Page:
Vajpayee called for a 'conducive atmosphere' for talks
South Asia's two nuclear rivals, India and Pakistan, are to re-establish full diplomatic relations.
Prime Minister Atal Behari Vajpayee told the Indian parliament he would restore full Indian diplomatic representation in Islamabad.
Hours later Pakistan announced it would reciprocate.
The threat of war between the two traditional enemies has caused huge concern since an attack on the Indian parliament in December 2001.
The moves were welcomed by US Secretary of State Colin Powell, who congratulated the two countries for taking what he called very promising first steps to peace.
UK Foreign Secretary Jack Straw said he hoped they would be the cue to "normalising" relations between India and Pakistan, and pledged Britain's continuing support.
PM's 'last effort'
"It has been decided to appoint a high commissioner to Pakistan and to restore civil aviation links on a reciprocal basis," Mr Vajpayee said in his parliamentary address.
"We are committed to the improvement of relations with Pakistan and are willing to grasp every opportunity for doing so."
There have been a series of attacks in Kashmir recently
However, on the possibility of talks to resolve the Kashmir dispute, Mr Vajpayee said that there would be no role for any "third-party" to mediate, a long-standing demand of Pakistan.
Mr Vajpayee, now 78, said this, his third attempt to settle differences with Pakistan, "will be decisive and will be the last in my lifetime".
In Islamabad, Pakistani Foreign Minister Khursheed Kasuri welcomed the move.
"Pakistan wants high commissioner (ambassador) relations with India," he said according to the Associated Press news agency.
On Monday, Pakistani Prime Minister Zafarullah Jamali used a phone call with Mr Vajpayee to invite him to Islamabad.
The BBC's Sanjeev Srivastiva in Delhi says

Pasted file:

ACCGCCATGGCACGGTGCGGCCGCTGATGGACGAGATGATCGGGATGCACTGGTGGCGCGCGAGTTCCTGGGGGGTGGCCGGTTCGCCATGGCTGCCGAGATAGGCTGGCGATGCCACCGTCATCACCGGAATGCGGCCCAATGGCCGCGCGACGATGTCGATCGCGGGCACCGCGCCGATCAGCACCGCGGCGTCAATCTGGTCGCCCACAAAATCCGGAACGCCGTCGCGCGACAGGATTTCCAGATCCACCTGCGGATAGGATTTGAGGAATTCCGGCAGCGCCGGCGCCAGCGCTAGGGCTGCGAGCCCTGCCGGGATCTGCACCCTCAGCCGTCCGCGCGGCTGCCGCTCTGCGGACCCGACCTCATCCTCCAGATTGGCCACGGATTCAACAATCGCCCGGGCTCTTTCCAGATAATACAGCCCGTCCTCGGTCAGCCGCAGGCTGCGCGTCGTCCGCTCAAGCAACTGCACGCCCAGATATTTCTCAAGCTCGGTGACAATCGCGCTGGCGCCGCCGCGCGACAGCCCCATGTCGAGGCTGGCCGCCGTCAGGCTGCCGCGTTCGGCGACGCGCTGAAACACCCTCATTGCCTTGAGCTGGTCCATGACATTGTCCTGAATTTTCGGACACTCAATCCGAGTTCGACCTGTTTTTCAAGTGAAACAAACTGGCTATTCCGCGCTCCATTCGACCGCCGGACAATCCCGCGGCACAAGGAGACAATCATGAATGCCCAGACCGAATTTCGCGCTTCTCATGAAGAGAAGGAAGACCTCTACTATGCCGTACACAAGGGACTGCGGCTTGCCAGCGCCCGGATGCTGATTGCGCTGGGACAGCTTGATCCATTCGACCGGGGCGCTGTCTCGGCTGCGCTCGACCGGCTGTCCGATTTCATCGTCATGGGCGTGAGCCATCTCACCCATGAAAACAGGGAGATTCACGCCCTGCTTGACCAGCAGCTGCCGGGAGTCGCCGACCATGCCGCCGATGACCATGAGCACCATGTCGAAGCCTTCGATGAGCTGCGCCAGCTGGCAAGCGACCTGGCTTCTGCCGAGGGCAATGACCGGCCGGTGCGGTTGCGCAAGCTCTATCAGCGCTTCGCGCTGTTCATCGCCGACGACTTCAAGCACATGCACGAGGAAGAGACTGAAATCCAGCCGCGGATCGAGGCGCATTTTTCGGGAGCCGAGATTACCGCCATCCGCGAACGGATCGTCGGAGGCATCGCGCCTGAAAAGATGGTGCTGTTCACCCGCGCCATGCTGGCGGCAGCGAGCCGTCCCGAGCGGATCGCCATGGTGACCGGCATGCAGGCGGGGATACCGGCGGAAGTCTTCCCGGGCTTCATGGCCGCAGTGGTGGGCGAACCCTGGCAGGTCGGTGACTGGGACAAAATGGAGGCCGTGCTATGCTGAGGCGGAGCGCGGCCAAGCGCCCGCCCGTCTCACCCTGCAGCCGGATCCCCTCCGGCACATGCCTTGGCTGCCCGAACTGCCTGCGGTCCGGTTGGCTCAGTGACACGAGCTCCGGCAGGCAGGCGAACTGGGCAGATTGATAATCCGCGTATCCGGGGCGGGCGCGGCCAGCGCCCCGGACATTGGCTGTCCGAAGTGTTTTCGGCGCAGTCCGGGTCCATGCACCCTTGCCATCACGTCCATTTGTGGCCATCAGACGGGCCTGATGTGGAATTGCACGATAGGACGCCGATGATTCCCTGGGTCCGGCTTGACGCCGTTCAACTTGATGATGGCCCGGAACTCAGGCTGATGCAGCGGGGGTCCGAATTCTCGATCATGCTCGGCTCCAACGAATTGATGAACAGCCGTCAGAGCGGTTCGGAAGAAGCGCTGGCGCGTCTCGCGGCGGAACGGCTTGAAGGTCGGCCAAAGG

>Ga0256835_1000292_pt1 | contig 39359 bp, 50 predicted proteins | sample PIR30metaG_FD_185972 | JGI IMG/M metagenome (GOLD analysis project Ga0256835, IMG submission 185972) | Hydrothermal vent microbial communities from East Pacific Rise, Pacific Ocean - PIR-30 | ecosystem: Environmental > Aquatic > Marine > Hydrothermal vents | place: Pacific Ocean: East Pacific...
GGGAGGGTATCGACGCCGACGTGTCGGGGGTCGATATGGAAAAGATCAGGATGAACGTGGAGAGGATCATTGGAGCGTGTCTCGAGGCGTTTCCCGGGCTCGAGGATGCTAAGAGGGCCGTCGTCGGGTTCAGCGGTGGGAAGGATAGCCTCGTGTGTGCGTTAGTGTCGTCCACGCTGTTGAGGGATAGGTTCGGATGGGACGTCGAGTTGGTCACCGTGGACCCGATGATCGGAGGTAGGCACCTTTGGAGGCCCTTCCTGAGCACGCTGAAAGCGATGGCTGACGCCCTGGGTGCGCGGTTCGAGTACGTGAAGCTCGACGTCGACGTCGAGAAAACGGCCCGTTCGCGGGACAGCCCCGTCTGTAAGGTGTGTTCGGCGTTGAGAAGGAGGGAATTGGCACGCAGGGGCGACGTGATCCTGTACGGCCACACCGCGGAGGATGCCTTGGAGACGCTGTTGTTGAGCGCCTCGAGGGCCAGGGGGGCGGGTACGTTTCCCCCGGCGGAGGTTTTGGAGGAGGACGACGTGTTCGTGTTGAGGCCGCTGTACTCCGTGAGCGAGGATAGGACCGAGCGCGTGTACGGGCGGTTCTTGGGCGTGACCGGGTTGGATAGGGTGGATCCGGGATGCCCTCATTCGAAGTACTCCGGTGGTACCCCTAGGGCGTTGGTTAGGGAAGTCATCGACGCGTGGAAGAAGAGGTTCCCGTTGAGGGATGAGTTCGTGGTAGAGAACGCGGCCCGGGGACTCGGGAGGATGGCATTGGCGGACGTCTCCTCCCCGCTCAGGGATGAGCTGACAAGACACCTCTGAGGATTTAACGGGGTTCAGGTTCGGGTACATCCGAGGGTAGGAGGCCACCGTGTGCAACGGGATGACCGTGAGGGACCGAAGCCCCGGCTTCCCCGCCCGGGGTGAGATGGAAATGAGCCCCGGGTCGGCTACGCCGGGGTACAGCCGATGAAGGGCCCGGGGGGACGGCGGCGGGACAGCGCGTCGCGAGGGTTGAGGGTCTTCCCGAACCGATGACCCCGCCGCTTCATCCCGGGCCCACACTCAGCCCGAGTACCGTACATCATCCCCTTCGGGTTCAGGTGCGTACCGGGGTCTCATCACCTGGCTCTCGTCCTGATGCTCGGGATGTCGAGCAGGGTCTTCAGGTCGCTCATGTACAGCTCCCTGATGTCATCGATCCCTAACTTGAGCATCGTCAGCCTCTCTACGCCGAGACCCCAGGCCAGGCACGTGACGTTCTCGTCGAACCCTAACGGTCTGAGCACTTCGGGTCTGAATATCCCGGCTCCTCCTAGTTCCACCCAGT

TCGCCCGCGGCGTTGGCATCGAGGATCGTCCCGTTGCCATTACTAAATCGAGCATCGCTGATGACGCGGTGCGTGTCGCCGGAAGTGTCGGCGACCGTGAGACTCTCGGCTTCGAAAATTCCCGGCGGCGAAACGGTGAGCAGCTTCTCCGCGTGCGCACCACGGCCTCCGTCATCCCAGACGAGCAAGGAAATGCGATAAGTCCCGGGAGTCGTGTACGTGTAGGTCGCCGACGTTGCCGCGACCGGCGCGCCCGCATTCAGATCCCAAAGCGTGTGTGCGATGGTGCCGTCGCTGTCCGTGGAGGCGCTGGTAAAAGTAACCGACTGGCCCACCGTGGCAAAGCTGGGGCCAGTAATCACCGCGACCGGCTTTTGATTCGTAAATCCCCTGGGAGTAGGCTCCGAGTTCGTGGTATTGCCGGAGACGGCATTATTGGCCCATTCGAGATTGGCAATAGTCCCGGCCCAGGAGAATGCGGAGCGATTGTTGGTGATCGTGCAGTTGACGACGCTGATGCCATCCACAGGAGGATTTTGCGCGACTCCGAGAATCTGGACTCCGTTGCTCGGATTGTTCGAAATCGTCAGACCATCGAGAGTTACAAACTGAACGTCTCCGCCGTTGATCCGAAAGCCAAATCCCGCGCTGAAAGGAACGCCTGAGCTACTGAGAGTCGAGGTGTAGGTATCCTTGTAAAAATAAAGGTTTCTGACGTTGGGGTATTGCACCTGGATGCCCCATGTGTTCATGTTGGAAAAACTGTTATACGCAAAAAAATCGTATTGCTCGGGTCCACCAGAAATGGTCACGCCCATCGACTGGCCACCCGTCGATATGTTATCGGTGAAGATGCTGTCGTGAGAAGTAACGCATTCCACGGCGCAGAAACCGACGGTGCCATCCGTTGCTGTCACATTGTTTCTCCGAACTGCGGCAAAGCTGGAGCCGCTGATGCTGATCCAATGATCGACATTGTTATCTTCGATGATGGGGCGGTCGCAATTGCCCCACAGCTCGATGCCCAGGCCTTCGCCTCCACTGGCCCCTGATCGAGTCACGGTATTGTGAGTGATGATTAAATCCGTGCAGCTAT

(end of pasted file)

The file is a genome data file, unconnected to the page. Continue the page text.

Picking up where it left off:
Mr Vajpayee is unlikely to accept that invitation in a hurry, as India-Pakistan summit meetings in recent years have failed to take the peace process much forward.
The emphasis this time around seems to be on a more graded and cautious approach, with both Delhi and Islamabad apparently agreeing on initiating official level discussions first to prepare the ground for a possible meeting of the two prime ministers later this year.
Dec 2001: India recalls its envoy after parliament attack
May 2002: Pakistan envoy expelled after attack on Indian army camp
Feb 2003: Deputy ambassadors of both countries expelled after a row over Kashmiri separatist funding
Friday's diplomatic moves mark a dramatic change in atmosphere after a long period of heightened tension that saw the US leading outside attempts to prevent war breaking out.
India reacted with fury after armed gunmen attacked the federal parliament in Delhi in December, 2001.
It blamed the attack on Pakistan-based militants it said were supported by the government in Islamabad.
Pakistan denied the accusation.
The ensuing months saw India deploy huge numbers of troops along their common border, with Pakistan responding in kind.
There have been a number of signs recently that India and Pakistan are willing to take steps to address their differences, particularly over the Kashmir dispute.
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If funding from the West to separatists is stopped, the Kashmir issue will die
But Mr Vajpayee made clear to parliament that he was not withdrawing India's long-standing demand for the Pakistan Government to stop allowing militants to infiltrate into Indian-administered Kashmir.
"We have repeatedly expressed the need to create a conducive atmosphere for a sustained dialogue which necessarily requires an end to cross-border terrorism and the dismantling of its infrastructure," he said.
Pakistan denies giving militants such support.
India and Pakistan have fought two of their three wars over Kashmir.